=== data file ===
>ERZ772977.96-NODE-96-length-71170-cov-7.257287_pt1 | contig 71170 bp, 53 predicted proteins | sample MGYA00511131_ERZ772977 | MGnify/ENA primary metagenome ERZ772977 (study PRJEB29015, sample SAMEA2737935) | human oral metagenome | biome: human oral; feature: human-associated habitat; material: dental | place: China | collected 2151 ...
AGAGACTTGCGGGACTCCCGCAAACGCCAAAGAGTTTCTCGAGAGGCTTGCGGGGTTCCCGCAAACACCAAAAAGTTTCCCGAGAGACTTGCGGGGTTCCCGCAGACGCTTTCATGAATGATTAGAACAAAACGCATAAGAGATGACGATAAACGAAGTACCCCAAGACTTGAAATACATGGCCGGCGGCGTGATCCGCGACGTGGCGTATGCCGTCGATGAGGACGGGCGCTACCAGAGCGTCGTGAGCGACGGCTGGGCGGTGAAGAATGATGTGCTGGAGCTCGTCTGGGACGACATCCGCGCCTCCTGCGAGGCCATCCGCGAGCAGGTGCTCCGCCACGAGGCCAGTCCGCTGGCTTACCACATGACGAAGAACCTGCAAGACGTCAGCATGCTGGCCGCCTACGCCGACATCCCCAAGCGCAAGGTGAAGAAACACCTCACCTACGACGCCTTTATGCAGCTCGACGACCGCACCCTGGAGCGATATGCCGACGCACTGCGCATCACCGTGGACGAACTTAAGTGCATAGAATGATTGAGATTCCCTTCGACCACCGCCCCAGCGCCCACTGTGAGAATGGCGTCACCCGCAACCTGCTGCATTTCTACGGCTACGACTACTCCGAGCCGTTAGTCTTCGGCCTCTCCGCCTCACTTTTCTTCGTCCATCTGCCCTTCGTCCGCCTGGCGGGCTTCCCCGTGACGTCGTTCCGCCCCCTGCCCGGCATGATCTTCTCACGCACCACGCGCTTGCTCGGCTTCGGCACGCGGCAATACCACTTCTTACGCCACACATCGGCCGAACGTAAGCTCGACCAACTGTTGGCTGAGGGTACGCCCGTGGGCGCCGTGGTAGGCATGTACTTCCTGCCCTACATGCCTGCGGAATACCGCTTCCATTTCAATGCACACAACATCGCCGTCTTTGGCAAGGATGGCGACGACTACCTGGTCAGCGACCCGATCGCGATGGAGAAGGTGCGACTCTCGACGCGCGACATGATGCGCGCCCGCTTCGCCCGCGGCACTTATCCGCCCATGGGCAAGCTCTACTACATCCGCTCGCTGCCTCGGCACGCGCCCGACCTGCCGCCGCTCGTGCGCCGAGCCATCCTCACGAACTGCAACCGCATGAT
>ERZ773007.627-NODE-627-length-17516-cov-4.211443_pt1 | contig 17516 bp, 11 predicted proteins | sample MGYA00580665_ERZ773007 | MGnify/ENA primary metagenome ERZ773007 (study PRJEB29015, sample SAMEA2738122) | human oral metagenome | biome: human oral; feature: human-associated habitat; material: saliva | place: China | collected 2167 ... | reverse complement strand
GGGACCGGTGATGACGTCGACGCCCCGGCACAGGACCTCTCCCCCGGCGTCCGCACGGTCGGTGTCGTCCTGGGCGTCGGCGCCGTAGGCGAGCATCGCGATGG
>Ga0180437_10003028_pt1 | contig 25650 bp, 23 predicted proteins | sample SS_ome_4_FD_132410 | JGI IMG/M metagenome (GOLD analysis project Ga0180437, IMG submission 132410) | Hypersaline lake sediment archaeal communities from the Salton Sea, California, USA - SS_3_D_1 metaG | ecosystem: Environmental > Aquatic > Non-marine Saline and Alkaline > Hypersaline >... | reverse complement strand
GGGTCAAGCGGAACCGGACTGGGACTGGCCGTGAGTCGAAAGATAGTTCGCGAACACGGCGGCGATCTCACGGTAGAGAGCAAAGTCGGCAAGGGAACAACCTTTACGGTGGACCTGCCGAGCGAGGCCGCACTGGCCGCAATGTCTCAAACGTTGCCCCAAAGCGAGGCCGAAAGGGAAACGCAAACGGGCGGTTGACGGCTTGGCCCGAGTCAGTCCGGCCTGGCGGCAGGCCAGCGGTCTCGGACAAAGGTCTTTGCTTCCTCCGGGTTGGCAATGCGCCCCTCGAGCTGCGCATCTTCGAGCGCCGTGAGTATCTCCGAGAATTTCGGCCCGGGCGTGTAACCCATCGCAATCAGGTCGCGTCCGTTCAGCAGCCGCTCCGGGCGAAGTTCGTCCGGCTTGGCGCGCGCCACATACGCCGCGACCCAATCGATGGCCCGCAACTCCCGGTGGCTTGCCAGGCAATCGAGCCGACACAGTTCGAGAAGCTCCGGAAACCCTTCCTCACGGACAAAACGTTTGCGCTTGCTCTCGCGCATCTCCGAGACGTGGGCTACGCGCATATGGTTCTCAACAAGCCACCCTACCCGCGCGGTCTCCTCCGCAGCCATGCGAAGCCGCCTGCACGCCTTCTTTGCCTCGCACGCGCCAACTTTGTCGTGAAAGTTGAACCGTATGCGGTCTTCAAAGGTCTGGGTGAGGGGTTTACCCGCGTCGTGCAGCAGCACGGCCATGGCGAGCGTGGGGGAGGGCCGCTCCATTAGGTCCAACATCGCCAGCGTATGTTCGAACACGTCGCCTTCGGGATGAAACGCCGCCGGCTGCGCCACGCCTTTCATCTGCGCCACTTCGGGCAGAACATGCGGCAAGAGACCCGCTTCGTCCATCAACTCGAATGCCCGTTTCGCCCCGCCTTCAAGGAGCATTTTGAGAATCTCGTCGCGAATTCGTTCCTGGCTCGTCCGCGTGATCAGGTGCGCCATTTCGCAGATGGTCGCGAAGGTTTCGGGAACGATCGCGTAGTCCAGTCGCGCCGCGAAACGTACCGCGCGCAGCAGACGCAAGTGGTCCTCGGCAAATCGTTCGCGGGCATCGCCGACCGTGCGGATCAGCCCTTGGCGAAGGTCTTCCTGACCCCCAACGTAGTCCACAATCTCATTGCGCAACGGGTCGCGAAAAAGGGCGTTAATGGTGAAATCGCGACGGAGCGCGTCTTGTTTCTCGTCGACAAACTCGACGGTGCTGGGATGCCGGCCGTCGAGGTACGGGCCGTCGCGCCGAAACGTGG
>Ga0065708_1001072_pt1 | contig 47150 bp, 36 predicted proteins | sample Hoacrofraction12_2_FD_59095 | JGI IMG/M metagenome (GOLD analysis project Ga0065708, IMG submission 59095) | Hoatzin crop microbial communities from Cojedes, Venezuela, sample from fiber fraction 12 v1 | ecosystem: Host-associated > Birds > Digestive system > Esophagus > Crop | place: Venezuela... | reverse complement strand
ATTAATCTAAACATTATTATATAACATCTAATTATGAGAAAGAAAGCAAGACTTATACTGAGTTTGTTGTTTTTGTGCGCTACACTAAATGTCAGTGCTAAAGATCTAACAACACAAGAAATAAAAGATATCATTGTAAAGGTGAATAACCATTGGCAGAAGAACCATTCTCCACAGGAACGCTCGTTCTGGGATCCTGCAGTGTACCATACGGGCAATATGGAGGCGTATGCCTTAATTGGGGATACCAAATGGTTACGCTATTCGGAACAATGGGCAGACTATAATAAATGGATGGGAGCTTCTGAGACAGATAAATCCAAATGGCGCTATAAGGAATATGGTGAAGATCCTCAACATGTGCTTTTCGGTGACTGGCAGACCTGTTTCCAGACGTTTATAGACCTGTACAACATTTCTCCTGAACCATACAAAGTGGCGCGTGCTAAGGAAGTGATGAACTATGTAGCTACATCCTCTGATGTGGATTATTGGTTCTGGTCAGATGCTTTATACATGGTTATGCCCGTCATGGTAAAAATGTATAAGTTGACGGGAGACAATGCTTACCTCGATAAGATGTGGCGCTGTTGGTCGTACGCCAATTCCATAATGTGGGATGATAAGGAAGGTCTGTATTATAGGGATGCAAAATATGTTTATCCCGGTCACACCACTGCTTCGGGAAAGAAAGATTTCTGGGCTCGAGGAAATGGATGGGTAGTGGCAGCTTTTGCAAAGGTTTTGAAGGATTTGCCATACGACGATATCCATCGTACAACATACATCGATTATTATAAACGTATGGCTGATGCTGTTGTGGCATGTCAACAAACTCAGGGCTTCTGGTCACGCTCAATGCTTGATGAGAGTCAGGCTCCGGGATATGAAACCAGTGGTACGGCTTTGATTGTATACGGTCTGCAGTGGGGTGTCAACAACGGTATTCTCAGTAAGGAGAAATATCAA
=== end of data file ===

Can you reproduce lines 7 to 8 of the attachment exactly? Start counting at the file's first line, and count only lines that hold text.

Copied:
>Ga0065708_1001072_pt1 | contig 47150 bp, 36 predicted proteins | sample Hoacrofraction12_2_FD_59095 | JGI IMG/M metagenome (GOLD analysis project Ga0065708, IMG submission 59095) | Hoatzin crop microbial communities from Cojedes, Venezuela, sample from fiber fraction 12 v1 | ecosystem: Host-associated > Birds > Digestive system > Esophagus > Crop | place: Venezuela... | reverse complement strand
ATTAATCTAAACATTATTATATAACATCTAATTATGAGAAAGAAAGCAAGACTTATACTGAGTTTGTTGTTTTTGTGCGCTACACTAAATGTCAGTGCTAAAGATCTAACAACACAAGAAATAAAAGATATCATTGTAAAGGTGAATAACCATTGGCAGAAGAACCATTCTCCACAGGAACGCTCGTTCTGGGATCCTGCAGTGTACCATACGGGCAATATGGAGGCGTATGCCTTAATTGGGGATACCAAATGGTTACGCTATTCGGAACAATGGGCAGACTATAATAAATGGATGGGAGCTTCTGAGACAGATAAATCCAAATGGCGCTATAAGGAATATGGTGAAGATCCTCAACATGTGCTTTTCGGTGACTGGCAGACCTGTTTCCAGACGTTTATAGACCTGTACAACATTTCTCCTGAACCATACAAAGTGGCGCGTGCTAAGGAAGTGATGAACTATGTAGCTACATCCTCTGATGTGGATTATTGGTTCTGGTCAGATGCTTTATACATGGTTATGCCCGTCATGGTAAAAATGTATAAGTTGACGGGAGACAATGCTTACCTCGATAAGATGTGGCGCTGTTGGTCGTACGCCAATTCCATAATGTGGGATGATAAGGAAGGTCTGTATTATAGGGATGCAAAATATGTTTATCCCGGTCACACCACTGCTTCGGGAAAGAAAGATTTCTGGGCTCGAGGAAATGGATGGGTAGTGGCAGCTTTTGCAAAGGTTTTGAAGGATTTGCCATACGACGATATCCATCGTACAACATACATCGATTATTATAAACGTATGGCTGATGCTGTTGTGGCATGTCAACAAACTCAGGGCTTCTGGTCACGCTCAATGCTTGATGAGAGTCAGGCTCCGGGATATGAAACCAGTGGTACGGCTTTGATTGTATACGGTCTGCAGTGGGGTGTCAACAACGGTATTCTCAGTAAGGAGAAATATCAA